Here & Now with S Sorrensen
Lismore. Saturday, 4.15pm:
Sometimes, not all the time, but sometimes, Lismore gives me reason to smile.
I'm smiling now.
It's not the spring sun leaning on my shoulders that makes me smile; though the sun is warming my spirit and, as all metaphysicists and sunbathers know, warm spirits rise.
It's not the ebb and flow of kids' business from the playground in the beer garden of the Northern Rivers Hotel that makes me smile; though who can resist floating on the tide of children's happy voices rolling in and then out under a spring sunlight which is broken only by the waving shade of a palm or two.
It's not the music from the beer garden stage that makes me smile; though Lil' Fi's voice makes me shiver and her stage swagger is exciting to the point of scary. When she throws back her red head to let loose a high note from her gifted larynx, scratches of anticipation scamper up my spine like lizards up a palm tree and I break into a hot sweat (despite the shivers) that has nothing to do with the spring sun.
It's not the little girl with premature dreadlocks and a big ribbon nestled in them who makes me smile; though her dancing, with some very neat heel-and-toe steps to Lil' Fi's 50s tune, makes even the grey- stubbled face of a thin alcoholic propped against a palm trunk crack into a grin. The lil' gal bops and scoots, her beaming smile exuding a joy that buzzes around the beer garden like a bee under the spring sun, spreading its intoxicating pollen from one person to another like the Disneyland fairy.
It's not the girl's mother (I think, or maybe she's her big sister) who makes me smile; though her coquettish jives are joyous like her daughter's/ sister's, but not at all childish. There's a playful sexuality shaping her ponytail-and-bobby sox moves. She is dancing up a not-so-private ecstasy, her face all wide eyes and dimples of delight under the palms and spring sun.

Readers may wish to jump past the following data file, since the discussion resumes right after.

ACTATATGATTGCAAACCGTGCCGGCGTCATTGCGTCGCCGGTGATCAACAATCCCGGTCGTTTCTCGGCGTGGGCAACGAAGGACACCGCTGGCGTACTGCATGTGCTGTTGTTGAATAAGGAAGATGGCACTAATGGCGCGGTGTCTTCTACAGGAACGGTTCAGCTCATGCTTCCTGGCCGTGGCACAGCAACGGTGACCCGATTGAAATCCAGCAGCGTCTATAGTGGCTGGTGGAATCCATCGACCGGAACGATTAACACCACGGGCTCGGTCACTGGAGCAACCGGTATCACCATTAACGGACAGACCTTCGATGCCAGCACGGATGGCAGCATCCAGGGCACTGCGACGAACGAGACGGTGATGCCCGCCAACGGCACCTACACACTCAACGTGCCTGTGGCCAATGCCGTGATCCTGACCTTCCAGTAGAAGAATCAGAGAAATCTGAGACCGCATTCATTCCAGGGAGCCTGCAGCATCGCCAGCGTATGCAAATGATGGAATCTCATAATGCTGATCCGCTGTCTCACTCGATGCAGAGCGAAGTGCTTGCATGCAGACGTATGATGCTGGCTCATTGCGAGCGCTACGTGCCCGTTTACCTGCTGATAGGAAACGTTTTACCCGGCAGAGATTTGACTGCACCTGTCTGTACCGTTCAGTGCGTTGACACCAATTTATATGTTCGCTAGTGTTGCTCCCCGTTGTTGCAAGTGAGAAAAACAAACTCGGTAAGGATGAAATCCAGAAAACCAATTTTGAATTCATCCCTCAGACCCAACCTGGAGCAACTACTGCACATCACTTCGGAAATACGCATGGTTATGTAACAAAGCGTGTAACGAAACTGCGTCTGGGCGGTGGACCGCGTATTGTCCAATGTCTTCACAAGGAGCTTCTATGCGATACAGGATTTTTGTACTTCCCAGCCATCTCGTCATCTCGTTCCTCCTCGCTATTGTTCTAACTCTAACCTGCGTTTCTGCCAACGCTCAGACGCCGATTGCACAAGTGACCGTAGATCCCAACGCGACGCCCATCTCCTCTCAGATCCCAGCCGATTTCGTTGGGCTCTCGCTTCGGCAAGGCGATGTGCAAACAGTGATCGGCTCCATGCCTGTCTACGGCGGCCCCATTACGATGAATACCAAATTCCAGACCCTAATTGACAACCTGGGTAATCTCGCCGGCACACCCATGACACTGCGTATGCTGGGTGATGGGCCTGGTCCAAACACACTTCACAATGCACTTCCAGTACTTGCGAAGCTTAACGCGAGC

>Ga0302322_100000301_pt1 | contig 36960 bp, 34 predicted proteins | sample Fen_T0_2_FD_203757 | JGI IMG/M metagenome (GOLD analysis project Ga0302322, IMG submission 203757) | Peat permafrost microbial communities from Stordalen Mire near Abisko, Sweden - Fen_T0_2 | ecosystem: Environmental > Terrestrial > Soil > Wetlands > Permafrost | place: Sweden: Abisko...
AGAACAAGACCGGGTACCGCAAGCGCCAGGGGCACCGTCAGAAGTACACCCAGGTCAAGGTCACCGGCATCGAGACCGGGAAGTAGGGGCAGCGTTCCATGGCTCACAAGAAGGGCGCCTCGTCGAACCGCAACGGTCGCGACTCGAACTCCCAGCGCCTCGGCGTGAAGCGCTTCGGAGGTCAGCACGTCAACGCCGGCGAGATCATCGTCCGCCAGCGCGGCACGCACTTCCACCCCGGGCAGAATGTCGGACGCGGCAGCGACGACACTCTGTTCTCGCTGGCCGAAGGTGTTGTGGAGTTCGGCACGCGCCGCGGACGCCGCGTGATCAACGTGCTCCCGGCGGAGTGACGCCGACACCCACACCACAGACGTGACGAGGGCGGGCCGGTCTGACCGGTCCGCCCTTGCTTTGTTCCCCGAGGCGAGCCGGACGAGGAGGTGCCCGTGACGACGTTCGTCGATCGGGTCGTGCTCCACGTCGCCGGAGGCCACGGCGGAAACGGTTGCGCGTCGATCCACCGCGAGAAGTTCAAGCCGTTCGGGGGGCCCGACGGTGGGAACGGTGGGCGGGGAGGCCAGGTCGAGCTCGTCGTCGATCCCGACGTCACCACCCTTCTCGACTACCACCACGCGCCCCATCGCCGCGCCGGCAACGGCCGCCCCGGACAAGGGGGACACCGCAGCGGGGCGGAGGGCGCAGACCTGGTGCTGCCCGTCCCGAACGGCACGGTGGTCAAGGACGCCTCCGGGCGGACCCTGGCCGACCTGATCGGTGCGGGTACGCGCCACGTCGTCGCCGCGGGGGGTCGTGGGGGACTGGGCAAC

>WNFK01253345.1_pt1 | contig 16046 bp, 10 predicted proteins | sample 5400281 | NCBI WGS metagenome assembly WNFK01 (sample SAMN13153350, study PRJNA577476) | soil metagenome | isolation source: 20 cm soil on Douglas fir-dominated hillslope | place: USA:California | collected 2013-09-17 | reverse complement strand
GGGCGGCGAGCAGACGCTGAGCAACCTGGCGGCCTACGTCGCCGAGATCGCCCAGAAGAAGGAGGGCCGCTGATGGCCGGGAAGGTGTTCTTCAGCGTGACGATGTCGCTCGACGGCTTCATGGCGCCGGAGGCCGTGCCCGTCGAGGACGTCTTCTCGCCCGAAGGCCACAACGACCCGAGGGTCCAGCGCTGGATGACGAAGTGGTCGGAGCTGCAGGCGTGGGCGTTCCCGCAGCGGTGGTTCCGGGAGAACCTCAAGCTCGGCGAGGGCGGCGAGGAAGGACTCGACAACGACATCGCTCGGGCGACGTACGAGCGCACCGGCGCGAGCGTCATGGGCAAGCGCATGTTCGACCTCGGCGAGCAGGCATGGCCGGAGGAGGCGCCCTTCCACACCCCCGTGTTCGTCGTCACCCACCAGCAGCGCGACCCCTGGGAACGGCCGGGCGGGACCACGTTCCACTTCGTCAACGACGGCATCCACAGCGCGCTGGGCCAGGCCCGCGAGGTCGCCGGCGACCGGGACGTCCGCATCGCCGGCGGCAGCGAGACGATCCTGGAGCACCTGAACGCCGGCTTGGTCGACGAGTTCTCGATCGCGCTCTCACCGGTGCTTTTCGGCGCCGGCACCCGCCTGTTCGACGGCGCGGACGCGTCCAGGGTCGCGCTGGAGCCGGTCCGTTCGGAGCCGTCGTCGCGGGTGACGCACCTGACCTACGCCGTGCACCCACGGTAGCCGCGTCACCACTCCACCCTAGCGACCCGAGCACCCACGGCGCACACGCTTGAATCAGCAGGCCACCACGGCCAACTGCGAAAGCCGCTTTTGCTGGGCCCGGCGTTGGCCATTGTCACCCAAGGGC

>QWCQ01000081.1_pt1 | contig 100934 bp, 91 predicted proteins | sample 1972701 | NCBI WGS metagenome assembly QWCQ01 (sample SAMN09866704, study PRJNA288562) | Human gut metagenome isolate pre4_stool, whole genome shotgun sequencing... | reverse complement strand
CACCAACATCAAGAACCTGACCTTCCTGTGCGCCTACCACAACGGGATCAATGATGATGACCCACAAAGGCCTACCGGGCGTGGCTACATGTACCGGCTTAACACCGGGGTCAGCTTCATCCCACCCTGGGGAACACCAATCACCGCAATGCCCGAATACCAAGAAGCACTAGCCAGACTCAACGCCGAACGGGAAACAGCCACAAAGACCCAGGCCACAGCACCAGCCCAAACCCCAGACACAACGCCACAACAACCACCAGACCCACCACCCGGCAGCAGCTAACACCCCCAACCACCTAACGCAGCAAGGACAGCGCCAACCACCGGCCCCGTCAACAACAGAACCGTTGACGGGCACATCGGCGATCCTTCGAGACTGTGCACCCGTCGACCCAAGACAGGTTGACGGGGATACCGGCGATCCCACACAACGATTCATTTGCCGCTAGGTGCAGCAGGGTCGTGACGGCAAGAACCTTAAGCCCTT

It's not the people who come up and say hello to me that make me smile; though I do smile. They are my life.
All I am is a small life touched by a few other lives here in this beer garden at the end of the world, and all our lives are lived against a tapestry of human history woven with billions of lives living, or already lived. It's all too brief, this life, but now and again, like here and now, life unfurls itself to the spring sun and unrolls down the long corridor of time where a billion souls under a million previous spring suns dance upon it.
It's the not the woman I'm sitting with who makes me smile; though she has made me smile a thousand times and her own smile would light up the darkest places of any man's soul. Her smile is a semi-trailer in the night. My heart leaps like a wallaby in her lights.
It's not long, tall Jimmy who makes me smile; Jimmy with his cowboy hat creating a circle of shade so big you could fit six heifers, a singing dog, a painted 1936 tractor and two long legs in there; Jimmy who has created a distinctively Lismorian entertainment culture that puts hillbilly music, boots and braces, buck teeth, acrobatics, alternative ethics and 50s swing into a beer garden, adds a spring sun and a couple of palm trees, sprinkles kids, pretty women, drunks and corned beef with white sauce into the mix, and then stirs the lot with a missing tooth.
No, it's none of the these things that make me smile today.
It's all of them.